BELLE FOURCHE — The city of Belle Fourche has condemned the century-old Roosevelt Events Center after the date to address numerous code violations had passed.
The condemnation notice was posted Wednesday; however, two tenants have filed an appeal with the city.
“This has been an ongoing process. We’ve been working with them since March 2018, and things don’t get done,” said Steve Nafus, interim engineer for the city of Belle Fourche. “We finally had to pull the plug on it.”
Nafus said the city issued a notice of violation of building codes for the facility, located at 1010 State Street, on July 2. The notice was appealed, and a meeting was held between the owners, the city and respective attorneys on Aug. 20.
James Pietila along with his wife, Provatia Pietila, own the building.
At the Aug. 20 meeting, the parties agreed that the Pietilas were to provide a structural engineering report within 30 days.
This was done, but according to the condemnation notice, the engineer only “inspected the water damage that has occurred to the building specifically for damage to the theater and gym wing.”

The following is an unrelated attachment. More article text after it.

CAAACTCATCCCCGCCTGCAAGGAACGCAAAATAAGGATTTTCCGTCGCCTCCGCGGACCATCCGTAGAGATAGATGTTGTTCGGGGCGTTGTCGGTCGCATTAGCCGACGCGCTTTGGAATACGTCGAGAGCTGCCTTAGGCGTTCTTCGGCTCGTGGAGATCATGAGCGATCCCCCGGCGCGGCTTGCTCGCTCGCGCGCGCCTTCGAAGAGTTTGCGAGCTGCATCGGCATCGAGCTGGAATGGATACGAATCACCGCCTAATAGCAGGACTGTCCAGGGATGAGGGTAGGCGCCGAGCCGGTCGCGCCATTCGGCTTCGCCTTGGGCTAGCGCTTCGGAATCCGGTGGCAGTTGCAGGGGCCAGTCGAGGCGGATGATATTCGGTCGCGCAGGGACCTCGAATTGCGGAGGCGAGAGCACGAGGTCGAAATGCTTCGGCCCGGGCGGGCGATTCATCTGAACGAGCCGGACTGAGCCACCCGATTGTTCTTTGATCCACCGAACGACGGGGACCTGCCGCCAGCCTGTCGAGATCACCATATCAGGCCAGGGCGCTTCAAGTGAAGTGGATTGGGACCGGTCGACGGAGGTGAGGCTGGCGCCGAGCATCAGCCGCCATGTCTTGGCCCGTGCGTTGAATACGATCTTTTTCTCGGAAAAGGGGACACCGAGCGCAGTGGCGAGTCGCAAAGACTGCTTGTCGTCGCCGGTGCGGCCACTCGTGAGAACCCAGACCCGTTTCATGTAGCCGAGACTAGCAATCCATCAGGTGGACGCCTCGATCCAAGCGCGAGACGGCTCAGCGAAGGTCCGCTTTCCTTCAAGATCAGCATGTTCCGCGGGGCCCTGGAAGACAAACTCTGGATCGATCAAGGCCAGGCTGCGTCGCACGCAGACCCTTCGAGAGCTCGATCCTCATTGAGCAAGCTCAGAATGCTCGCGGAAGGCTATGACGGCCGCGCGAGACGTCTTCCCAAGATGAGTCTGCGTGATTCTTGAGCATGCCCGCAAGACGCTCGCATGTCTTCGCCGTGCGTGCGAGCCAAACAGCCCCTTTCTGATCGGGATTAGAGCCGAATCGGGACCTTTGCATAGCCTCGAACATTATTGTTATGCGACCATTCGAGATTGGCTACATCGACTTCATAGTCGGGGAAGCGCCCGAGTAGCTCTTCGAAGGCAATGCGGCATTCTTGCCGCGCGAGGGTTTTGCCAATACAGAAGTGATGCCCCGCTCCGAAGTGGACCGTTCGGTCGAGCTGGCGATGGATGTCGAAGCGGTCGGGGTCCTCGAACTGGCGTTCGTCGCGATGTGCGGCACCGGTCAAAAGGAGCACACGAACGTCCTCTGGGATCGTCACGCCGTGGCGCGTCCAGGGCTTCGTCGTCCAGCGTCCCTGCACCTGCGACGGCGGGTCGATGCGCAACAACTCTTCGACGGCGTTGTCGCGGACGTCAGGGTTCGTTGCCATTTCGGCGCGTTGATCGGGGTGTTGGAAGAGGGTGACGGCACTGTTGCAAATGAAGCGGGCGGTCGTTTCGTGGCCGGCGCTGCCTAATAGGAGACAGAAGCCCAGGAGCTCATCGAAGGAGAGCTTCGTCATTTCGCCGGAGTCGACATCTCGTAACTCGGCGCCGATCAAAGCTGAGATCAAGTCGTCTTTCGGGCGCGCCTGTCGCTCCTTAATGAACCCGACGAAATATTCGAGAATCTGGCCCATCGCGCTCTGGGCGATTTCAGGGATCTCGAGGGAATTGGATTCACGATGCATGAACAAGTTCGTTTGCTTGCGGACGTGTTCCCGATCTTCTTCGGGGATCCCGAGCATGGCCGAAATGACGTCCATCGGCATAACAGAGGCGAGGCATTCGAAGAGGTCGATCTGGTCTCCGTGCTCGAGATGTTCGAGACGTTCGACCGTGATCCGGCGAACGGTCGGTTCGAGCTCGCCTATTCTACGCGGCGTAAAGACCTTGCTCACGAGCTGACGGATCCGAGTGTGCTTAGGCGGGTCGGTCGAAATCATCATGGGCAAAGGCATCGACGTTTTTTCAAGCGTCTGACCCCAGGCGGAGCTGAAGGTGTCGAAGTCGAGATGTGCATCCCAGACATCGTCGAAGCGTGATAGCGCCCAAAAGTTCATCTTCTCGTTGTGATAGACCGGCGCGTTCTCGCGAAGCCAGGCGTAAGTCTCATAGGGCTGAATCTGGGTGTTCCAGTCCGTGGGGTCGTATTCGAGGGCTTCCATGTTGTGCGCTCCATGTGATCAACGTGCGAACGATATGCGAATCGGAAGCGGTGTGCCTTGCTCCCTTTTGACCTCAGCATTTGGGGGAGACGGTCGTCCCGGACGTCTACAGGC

That engineering report, from Lance Redinger, owner of Lance Engineering, was dated Sept. 17.
“The building is not up to code, is not safe for the public to be in,” Nafus said. “There are fire hazards and a lot of issues. We can’t let it be open anymore without getting these corrected first.”
This statement reiterated the condemnation notice signed by Chase Williamson, the city’s building inspector.
“I deem the Property to be unsafe based upon my personal inspections of the property, the NOV (notice of violation), and the admissions contained in the Pietila Response,” he wrote in the notice.
James Pietila disagrees that the building is unsafe.
“The engineer’s initial report went into great detail for areas above the gymnasium, and then was a general report for the rest of the building.” Pietila said.
But in order to mitigate other items addressed in the July notice of violation, that engineer’s report was needed.
Redinger also said that neither the tenants nor the public should be concerned with the structural integrity of the building.
“We also walked around the building and above the currently occupied second floor and the attic space,” Redinger wrote in his revised report dated Thursday. “We did not observe additional issues that caused concern nor identify any issues that were questionable. We are also are not responsible for issues we did not observe. We simply did not see or note other significant issues.”
In the report, Redinger noted that, “a few ceiling joists were also compromised, and needed strengthening, or additional joists
sistered onto the existing joists. The ceiling joist alongside the masonry wall also needed replaced.
“There are three roof joists that are compromised, and the jab test indicated that the joists are punky, and new joists need to be sistered onto the existing joists,” he added.